What breaks the needle is when the thread gets traped by the needle and the looper and it is in front of the looper, blocking and traping the thread will break every time over and over....easy fix, start over and rethread everything again and make sure your loopers are in the back (behind george) when you get to the plate. make sure the needle thread or two needles threads are on top to the side not under the plate..., to bad the manuals for troulble shooting don't mention this happy trick...JoAnn
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on January 18, 2013
Well my new toy just arrived!! This machine is well above awesome this thing is ultra epic & it's a little monster!! I just tested it with light weight 40 denier tricot nylon, the material just glided through the machine as if it were on air. The machine feels extremely rigid,sturdy and stable & It stays in one place when high speed stitching. As far as threading goes it was very easy & this is my FIRST serger if i can thread it, believe me ANY one can thread it. Now i have a good singer collection. This new serger and a quantum stylist 9960...AWESOME!! Can't wait for my girl to get home so she can use it for her stuff..she loves sewing and will find this little monster epic.
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on March 6, 2013
This is my second serger and my first cost nearly $1000.00 about 16 years ago. This machine is a dream to drive!!

It is quiet compared to the beast that I owned previously.

Threading it is AMAZING!! The completely open feature, diagrams and basic set up made it possible to do without even using the tweezers. Mine came threaded wrong or things slipped off in shipping so I was forced to rethread before taking my test drive. I could have done cartwheels!! far exceed my expectations.

The lighting is great.

The stitches with 4 thread are even. I haven't played with other stitches and settings yet.

I love the built-in thread cutter.

I will upgrade my review as I go but my over all impression is that the price is nominal compared to some of the other machines out there. My daughter who is not really mechanically inclined, actually has some learning issues secondary to brain damage, has been considering a serger. I have been reluctant about it as they can be frustrating and intimidating. I texted her and told her this is the machine she needs. I am sure she can master it, thread it and love it too.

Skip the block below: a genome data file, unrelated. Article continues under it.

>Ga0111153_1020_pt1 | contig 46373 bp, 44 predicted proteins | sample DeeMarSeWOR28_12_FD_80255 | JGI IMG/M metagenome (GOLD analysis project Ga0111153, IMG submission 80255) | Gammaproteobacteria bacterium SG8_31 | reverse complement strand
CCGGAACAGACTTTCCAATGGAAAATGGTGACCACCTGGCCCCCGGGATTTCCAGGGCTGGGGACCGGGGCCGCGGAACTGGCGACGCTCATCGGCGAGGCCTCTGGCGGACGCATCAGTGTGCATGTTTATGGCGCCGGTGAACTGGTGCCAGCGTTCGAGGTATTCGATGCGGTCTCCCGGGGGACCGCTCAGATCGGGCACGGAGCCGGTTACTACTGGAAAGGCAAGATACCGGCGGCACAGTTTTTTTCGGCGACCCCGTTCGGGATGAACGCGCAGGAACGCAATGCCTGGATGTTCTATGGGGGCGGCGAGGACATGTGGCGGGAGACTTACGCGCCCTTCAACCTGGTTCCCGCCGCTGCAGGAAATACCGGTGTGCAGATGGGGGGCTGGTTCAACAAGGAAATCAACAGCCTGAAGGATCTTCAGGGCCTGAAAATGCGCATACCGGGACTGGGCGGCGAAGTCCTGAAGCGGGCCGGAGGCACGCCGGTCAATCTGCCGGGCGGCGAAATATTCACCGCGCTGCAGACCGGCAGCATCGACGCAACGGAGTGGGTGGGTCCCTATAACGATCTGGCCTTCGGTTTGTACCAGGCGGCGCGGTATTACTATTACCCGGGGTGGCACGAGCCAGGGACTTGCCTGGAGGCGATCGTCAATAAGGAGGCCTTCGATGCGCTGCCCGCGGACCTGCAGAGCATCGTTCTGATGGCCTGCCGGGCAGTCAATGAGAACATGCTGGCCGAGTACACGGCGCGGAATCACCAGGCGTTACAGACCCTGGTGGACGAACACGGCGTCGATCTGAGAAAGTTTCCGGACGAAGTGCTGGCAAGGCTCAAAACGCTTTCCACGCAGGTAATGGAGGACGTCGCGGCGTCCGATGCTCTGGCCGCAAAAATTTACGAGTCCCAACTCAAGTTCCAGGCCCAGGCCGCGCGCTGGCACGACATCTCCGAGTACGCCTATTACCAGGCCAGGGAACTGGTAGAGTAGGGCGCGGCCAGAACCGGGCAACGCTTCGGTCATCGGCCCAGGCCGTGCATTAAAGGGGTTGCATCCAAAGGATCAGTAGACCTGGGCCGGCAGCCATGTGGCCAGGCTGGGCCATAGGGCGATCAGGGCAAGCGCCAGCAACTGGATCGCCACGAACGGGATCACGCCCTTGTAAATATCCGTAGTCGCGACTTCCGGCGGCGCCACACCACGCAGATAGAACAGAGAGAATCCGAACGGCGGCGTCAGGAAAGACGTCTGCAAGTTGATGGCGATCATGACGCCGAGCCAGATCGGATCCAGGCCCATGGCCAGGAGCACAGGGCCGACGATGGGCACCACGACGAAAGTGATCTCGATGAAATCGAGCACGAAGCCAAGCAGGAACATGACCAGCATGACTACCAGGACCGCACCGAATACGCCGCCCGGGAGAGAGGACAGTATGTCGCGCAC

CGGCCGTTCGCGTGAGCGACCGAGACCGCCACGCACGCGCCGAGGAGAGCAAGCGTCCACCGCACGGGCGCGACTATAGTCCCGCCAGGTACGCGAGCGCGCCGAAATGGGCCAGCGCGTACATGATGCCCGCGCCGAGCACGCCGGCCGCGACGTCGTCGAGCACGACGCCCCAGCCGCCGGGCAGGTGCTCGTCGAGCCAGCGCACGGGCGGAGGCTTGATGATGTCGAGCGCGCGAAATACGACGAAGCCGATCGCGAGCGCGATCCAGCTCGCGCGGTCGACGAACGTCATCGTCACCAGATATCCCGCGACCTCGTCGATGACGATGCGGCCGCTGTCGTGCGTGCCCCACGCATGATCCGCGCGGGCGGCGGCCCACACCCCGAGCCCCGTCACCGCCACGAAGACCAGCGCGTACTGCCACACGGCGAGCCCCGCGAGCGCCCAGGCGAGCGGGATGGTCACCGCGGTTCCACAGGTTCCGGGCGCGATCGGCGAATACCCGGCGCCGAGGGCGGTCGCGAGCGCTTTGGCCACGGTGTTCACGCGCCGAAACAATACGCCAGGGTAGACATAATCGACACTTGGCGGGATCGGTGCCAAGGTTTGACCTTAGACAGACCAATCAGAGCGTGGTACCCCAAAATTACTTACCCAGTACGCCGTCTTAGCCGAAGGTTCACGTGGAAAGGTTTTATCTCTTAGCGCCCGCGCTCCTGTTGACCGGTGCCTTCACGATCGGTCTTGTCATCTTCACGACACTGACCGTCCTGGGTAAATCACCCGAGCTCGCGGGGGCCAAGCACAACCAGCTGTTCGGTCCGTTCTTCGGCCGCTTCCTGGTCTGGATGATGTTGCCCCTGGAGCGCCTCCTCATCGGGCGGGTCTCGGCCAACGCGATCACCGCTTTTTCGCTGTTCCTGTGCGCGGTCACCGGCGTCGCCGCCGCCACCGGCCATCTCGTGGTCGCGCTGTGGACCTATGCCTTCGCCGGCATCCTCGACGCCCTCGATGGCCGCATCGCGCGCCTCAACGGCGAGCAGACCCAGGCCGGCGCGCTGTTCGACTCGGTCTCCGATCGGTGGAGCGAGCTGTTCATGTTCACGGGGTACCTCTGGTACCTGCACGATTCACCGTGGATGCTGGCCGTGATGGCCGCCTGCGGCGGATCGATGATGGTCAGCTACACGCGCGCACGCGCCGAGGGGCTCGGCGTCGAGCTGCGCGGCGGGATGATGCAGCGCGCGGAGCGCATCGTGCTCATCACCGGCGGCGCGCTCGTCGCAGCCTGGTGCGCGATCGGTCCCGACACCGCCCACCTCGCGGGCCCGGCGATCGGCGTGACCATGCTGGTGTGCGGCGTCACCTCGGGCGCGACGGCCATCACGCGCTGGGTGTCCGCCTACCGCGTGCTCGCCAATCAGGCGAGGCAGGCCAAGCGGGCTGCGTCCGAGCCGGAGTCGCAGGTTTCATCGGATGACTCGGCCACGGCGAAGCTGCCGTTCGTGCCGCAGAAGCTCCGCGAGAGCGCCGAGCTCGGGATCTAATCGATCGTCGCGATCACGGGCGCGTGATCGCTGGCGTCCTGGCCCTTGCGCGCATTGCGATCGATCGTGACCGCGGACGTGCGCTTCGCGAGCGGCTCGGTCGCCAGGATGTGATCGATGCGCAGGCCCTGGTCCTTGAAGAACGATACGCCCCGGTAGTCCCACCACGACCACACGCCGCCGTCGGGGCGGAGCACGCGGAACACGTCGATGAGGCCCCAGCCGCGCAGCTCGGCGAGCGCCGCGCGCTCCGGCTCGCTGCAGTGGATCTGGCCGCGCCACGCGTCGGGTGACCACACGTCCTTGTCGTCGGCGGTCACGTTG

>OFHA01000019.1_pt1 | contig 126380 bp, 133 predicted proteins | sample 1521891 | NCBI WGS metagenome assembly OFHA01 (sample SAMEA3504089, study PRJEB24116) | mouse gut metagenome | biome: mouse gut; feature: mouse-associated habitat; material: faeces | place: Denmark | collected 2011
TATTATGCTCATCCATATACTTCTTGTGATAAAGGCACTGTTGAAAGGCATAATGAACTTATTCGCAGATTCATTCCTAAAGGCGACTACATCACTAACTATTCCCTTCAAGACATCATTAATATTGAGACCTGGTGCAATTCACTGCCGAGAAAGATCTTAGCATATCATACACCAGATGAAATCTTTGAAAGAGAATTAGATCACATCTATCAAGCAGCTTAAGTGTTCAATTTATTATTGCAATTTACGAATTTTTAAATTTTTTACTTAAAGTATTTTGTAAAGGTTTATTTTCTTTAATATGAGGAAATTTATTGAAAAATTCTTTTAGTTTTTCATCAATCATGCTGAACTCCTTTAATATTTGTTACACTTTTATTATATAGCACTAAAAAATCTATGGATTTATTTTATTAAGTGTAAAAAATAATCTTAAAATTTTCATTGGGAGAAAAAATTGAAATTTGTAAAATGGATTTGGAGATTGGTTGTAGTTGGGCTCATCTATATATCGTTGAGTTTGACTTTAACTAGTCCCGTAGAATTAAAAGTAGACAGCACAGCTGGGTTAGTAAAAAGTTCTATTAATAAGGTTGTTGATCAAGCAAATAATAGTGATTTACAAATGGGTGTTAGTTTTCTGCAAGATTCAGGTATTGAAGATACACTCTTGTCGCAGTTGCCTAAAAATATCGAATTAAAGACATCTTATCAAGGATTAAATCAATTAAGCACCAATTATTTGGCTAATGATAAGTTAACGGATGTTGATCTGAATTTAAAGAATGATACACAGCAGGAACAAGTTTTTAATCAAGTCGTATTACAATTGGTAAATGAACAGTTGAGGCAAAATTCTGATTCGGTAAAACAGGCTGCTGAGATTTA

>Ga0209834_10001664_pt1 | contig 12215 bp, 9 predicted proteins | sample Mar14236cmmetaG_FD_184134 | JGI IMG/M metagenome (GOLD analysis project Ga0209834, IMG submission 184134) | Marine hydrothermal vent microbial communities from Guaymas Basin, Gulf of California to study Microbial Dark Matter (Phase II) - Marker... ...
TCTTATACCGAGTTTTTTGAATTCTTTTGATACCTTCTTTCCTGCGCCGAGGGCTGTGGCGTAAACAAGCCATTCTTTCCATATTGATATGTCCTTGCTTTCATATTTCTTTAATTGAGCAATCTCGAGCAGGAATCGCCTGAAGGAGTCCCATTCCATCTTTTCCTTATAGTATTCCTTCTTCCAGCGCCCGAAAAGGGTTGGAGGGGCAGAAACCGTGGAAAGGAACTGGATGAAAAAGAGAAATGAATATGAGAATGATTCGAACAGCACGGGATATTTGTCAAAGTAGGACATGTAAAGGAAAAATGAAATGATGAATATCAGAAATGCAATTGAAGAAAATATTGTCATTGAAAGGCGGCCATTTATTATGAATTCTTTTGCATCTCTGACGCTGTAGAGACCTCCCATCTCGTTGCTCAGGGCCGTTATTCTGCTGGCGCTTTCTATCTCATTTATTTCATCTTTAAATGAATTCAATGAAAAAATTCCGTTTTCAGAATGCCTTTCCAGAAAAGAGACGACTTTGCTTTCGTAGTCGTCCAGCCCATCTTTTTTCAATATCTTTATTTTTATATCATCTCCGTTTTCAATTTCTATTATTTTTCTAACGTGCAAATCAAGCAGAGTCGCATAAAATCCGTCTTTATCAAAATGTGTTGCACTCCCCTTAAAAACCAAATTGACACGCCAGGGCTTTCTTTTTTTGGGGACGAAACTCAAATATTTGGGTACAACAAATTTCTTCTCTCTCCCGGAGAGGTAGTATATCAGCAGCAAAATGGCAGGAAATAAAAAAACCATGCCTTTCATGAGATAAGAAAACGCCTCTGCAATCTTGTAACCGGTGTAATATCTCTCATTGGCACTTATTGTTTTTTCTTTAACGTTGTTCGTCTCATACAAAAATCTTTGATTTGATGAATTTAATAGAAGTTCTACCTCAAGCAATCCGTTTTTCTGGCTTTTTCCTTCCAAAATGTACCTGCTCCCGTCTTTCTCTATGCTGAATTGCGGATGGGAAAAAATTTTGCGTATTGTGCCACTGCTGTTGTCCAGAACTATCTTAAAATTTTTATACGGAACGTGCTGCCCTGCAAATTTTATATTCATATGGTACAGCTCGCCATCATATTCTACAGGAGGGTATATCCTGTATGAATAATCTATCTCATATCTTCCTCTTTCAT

I share my sewing room with my baby ducklings until it is warm enough to move out to the pond and they just got ultra cuddly serged blankets from some scraps I had lying around. (farm seamstress!!)

I admit I was nervous about this machine due to maker, price and well sergers can be tough. I am so glad I dove in and bought it!!
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on August 26, 2013
It took me a long time to finally decide on buying this serger. I've been reading reviews and price comparing other brands and models for over a year. I prefer Singer sewing machines but was frightened by some of the reviews that I've read. Now that I have the machine I could not be happier. It is heavier than I imagined but has a good solid feel and makes beautiful stitches which is what my other Singer machines do. This one was used so I saved some money but it had all of the attachments and works fine so I'm happy with my choice.
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on May 28, 2013
I ordered this serger with some hesitation after reading so many Singer serger reviews about the threading nightmares. It wasn't nearly as horrible as I would have believed - in fact, not hard at all if you follow the instructions. Machine worked right out of the box (after verifying all threading was intact post shipping). It glides through fabrics. Yes, it is louder than a sewing machine. That is because it isn't a sewing machine - but this model isn't ear splitting like a factory floor. All in all, a good purchase and so far (about one month of hobby use) a reliable, easy to use machine.
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on November 3, 2013
I run a university costume shop and have found this to be a great machine. Having easy access to the bottom loops is amazing and makes it a snap for anyone to thread. Converting from regular stitching to roll heming is also very easy. I have worked with many sergers in my sewing career and this machine is well worth the money!